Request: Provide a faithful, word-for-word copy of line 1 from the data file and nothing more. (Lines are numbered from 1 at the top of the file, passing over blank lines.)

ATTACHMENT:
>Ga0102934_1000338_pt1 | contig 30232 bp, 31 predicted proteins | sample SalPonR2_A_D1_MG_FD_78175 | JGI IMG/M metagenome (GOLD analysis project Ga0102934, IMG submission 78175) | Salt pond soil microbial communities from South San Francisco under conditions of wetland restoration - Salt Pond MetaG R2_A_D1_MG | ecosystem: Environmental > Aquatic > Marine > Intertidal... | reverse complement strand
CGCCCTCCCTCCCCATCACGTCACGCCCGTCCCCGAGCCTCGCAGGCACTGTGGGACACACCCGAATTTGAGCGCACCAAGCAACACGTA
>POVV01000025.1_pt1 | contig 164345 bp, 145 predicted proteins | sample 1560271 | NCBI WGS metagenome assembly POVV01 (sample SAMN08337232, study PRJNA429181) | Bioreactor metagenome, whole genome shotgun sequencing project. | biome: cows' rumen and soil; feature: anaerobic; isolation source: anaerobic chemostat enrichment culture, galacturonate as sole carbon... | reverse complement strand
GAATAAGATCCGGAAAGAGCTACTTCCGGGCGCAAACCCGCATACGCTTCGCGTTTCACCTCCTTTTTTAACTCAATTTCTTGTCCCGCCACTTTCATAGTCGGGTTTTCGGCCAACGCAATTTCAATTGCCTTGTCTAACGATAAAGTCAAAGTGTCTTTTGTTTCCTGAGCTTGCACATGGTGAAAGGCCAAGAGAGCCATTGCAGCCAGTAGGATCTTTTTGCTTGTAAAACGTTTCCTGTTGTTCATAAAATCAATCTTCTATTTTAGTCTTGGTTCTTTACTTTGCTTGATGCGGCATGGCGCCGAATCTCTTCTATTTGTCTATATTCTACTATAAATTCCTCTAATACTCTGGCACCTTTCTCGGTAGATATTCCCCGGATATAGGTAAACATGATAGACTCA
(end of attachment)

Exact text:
>Ga0102934_1000338_pt1 | contig 30232 bp, 31 predicted proteins | sample SalPonR2_A_D1_MG_FD_78175 | JGI IMG/M metagenome (GOLD analysis project Ga0102934, IMG submission 78175) | Salt pond soil microbial communities from South San Francisco under conditions of wetland restoration - Salt Pond MetaG R2_A_D1_MG | ecosystem: Environmental > Aquatic > Marine > Intertidal... | reverse complement strand